Pivotal, the spinout from VMware and EMC that's trying to create the application platform of the future, is shipping its first product based on the Hadoop big data muncher.
The new offering is called Pivotal HD, short for Hadoop distribution of course, and the 1.0 release will go after the Hadoop incumbents with add-ons and a relatively low price for support contracts.
Technically speaking, this is not the first time that disk array maker and software player EMC has peddled a Hadoop distribution. In the wake of its acquiring the Greenplum parallel database and related data warehouse appliance business a few years back, EMC hooked up with MapR Technologies to rebrand its own rendition of Hadoop to make its Greenplum HD variant.
But with the Pivotal HD 1.0 distribution, the EMC and VMware spinoff has gone back to the open source Apache Hadoop well and drawn out the 2.0 code as the foundation of its own 1.0 release.
Specifically, Pivotal HD includes the core Hadoop 2.0.2 software, which has the old MapReduce 1.0 algorithm for spewing and chewing data on a cluster of servers as well as the new YARN 2.0 algorithm, all riding atop the Hadoop Distributed File System (HDFS).
The YARN (also known as MapReduce 2.0) layer allows other kinds of algorithms to be loaded onto the Hadoop framework and do different kinds of scatter-gather processing across a cluster.
The Pivotal HD Community Edition, which is freely distributed and has community support, includes the HBase 0.94.2 columnar database, Hive 0.9.1 SQL query engine, Mahout 0.8.0 machine learning layer, and Pig 0.10.0 scripting language all wrapped up. The Flume 1.3.1 log collector and Sqoop 1.4.2 data exchange tool are also in the Pivotal HD Community release.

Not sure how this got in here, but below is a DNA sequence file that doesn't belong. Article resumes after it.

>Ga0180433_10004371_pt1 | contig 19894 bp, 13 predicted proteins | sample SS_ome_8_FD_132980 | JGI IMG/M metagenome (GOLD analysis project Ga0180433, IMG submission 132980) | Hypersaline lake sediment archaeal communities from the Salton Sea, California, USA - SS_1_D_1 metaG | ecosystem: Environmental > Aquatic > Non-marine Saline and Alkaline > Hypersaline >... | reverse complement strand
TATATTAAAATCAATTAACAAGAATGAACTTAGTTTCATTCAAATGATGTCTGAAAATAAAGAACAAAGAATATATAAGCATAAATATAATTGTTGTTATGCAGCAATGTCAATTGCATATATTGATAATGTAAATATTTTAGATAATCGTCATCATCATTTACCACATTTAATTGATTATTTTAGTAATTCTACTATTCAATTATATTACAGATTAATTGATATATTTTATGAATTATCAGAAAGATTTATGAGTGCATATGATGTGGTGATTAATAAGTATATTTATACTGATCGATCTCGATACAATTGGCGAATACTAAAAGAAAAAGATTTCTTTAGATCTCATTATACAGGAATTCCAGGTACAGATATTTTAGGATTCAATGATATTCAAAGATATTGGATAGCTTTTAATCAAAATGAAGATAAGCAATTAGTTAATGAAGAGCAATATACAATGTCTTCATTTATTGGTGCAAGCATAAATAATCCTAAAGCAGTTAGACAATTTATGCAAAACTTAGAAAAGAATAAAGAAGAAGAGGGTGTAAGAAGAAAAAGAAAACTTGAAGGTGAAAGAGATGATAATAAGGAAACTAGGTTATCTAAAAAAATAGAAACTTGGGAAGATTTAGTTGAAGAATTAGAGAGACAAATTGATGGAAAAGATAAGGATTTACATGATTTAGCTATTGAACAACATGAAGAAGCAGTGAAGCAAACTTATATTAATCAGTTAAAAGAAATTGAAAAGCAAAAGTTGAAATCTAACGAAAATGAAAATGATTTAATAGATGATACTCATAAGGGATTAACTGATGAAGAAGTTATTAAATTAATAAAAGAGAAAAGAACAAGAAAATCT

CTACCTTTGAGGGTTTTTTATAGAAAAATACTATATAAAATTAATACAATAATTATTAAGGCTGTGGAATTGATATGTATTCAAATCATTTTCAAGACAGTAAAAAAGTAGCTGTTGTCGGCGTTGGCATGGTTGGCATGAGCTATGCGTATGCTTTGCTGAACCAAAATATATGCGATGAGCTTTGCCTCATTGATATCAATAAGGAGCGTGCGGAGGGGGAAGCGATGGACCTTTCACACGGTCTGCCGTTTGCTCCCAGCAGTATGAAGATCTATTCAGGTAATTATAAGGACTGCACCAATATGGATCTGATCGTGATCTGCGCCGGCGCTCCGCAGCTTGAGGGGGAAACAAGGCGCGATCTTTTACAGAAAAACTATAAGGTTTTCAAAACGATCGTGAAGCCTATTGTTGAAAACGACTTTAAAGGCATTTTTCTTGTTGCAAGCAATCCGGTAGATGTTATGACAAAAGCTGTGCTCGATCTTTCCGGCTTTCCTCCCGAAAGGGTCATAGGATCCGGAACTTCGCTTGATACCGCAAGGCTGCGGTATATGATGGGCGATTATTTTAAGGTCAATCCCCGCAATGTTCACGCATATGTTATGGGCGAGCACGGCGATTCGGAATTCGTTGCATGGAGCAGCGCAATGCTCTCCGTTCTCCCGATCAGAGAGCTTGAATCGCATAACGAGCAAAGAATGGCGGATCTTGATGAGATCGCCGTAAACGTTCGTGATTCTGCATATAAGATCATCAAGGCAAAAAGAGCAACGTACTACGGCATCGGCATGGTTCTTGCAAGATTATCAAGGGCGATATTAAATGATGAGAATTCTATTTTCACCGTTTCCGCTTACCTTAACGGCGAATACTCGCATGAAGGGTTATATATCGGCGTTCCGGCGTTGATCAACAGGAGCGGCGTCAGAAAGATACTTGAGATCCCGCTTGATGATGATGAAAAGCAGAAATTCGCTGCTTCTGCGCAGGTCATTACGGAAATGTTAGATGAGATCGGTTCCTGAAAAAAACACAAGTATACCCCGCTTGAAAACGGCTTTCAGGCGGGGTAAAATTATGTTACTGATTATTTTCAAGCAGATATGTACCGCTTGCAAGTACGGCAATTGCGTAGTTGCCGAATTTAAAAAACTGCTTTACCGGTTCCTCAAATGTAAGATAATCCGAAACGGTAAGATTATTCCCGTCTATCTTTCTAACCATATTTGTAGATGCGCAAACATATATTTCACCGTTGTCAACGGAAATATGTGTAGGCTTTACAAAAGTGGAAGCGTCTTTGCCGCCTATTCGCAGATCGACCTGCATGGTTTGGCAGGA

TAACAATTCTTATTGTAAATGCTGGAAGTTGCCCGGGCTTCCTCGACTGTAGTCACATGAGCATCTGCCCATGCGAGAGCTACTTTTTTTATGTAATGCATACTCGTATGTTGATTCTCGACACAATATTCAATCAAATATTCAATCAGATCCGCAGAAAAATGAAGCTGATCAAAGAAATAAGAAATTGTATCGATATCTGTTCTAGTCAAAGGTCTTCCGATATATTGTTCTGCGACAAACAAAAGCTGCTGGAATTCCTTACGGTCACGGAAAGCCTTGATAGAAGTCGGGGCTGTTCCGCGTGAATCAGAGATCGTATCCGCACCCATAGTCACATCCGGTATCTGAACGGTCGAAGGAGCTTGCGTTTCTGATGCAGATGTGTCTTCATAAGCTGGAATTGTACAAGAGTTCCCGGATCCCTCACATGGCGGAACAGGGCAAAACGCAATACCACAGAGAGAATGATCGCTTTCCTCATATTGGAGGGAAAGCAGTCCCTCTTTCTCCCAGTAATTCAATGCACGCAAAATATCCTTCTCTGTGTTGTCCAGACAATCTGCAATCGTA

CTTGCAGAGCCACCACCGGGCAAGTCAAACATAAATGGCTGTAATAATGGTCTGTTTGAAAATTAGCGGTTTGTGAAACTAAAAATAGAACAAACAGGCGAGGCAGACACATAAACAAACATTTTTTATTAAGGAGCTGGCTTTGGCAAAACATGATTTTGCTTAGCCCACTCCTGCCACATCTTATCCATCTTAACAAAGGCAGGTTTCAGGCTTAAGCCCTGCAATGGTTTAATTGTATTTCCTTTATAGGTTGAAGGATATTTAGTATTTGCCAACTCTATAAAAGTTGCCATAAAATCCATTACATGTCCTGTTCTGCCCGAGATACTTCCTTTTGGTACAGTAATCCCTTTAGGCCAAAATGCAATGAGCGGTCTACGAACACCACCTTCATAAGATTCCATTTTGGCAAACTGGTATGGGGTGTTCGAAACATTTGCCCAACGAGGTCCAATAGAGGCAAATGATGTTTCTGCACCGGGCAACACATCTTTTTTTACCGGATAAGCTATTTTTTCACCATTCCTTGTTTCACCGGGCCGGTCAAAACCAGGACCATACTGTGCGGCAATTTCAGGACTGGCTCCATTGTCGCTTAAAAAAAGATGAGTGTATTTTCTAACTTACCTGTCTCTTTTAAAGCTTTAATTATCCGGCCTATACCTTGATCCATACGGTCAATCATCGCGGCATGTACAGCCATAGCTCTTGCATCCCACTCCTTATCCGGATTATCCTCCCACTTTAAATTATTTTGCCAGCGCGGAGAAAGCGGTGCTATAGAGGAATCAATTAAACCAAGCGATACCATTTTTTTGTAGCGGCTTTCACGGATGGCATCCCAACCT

The Pivotal HD Enterprise Edition adds the Spring Java framework (contributed to Pivotal by VMware) as well as the "Project Serengeti" Hadoop virtualization extensions. The Enterprise Edition also sports a data loader to suck data into HDFS from other sources, and a unified storage service that rides atop HDFS. The Pivotal Command Center is also part of the Enterprise Edition. All of these pieces are developed by Pivotal.
The HAWQ distributed SQL query engine, which has all the smarts of the Greenplum parallel database applied to HDFS so it can speak perfectly fluent SQL, is sold as an add-on for the Enterprise Edition. (El Reg is radically oversimplifying what HAWQ is, we realize.)
The different editions and add-ons to the Pivotal HD Hadoop stack
HAWQ is a real-time query language and is used instead of Hive, which takes SQL-like queries and turns them into MapReduce batch jobs. HAWQ also competes against the Impala database layer that is in the Cloudera CDH4 distribution and the accelerated HBase functionality that is part of the MapR M7 Edition distribution.
In a blog post announcing the availability of the Pivotal HD 1.0 release, Saravana Krishnamurthy, head of product strategy and vision for the Hadoop stack at Pivotal, explained that there are three packages of Hadoop code being delivered today: the Community and Enterprise editions outlined above as well as something called Pivotal Single Node.